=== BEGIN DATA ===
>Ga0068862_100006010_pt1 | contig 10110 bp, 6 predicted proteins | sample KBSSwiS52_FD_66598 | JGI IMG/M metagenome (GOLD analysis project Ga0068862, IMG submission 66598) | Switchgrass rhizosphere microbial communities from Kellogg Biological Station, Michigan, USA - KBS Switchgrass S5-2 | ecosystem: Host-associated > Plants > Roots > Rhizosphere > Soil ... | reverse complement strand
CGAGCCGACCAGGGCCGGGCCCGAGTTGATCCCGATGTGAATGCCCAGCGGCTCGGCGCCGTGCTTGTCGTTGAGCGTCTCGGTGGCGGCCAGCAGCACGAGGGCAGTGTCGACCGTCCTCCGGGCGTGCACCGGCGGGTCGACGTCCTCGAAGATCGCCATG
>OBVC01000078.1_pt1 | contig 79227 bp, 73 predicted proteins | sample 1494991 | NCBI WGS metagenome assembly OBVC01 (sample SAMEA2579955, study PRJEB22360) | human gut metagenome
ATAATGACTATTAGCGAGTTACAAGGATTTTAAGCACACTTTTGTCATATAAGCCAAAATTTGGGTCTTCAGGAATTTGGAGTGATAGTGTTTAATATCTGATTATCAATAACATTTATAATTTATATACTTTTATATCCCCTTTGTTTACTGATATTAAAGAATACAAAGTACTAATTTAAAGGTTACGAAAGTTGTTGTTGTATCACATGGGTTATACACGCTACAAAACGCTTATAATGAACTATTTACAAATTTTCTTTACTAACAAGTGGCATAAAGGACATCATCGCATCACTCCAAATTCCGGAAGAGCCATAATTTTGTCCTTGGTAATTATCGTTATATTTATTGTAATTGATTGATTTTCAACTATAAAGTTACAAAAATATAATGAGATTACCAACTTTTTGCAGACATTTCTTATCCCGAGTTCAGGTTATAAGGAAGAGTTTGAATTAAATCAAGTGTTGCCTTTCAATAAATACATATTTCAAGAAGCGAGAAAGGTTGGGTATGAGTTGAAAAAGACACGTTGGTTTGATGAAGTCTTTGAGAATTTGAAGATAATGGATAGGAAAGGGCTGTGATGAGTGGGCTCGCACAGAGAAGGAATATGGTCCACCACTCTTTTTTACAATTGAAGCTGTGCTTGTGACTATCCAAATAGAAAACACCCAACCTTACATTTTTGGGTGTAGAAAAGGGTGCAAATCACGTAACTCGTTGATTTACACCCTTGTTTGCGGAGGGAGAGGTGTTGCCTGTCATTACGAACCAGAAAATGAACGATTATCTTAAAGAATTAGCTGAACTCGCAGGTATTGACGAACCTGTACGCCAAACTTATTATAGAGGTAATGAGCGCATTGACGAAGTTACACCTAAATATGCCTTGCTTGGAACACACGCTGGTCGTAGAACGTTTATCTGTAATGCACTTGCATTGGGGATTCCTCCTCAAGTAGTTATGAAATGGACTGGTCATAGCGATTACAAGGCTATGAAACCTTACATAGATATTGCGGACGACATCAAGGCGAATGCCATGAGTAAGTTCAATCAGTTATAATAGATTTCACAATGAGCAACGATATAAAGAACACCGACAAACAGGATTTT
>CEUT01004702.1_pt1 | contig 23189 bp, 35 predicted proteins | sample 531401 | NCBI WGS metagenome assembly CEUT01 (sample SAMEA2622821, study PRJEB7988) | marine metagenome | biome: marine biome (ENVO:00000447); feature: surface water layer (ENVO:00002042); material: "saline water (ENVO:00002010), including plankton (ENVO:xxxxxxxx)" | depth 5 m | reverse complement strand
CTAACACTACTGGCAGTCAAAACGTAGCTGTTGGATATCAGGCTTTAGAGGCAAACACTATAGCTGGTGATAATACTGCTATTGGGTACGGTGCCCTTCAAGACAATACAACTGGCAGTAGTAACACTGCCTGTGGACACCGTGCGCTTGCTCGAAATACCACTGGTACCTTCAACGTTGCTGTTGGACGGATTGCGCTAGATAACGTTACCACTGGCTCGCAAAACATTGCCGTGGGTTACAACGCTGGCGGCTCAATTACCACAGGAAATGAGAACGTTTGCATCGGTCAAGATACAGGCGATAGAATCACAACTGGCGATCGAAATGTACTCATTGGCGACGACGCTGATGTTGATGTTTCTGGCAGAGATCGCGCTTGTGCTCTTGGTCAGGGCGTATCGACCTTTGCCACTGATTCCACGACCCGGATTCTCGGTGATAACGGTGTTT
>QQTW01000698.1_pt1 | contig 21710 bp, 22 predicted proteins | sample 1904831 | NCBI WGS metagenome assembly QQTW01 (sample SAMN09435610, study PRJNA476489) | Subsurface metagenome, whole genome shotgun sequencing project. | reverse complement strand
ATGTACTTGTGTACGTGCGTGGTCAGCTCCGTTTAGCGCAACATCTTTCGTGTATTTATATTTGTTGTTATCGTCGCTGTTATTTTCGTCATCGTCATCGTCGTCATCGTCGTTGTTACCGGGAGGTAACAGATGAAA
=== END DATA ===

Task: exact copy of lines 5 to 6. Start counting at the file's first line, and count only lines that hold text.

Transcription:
>CEUT01004702.1_pt1 | contig 23189 bp, 35 predicted proteins | sample 531401 | NCBI WGS metagenome assembly CEUT01 (sample SAMEA2622821, study PRJEB7988) | marine metagenome | biome: marine biome (ENVO:00000447); feature: surface water layer (ENVO:00002042); material: "saline water (ENVO:00002010), including plankton (ENVO:xxxxxxxx)" | depth 5 m | reverse complement strand
CTAACACTACTGGCAGTCAAAACGTAGCTGTTGGATATCAGGCTTTAGAGGCAAACACTATAGCTGGTGATAATACTGCTATTGGGTACGGTGCCCTTCAAGACAATACAACTGGCAGTAGTAACACTGCCTGTGGACACCGTGCGCTTGCTCGAAATACCACTGGTACCTTCAACGTTGCTGTTGGACGGATTGCGCTAGATAACGTTACCACTGGCTCGCAAAACATTGCCGTGGGTTACAACGCTGGCGGCTCAATTACCACAGGAAATGAGAACGTTTGCATCGGTCAAGATACAGGCGATAGAATCACAACTGGCGATCGAAATGTACTCATTGGCGACGACGCTGATGTTGATGTTTCTGGCAGAGATCGCGCTTGTGCTCTTGGTCAGGGCGTATCGACCTTTGCCACTGATTCCACGACCCGGATTCTCGGTGATAACGGTGTTT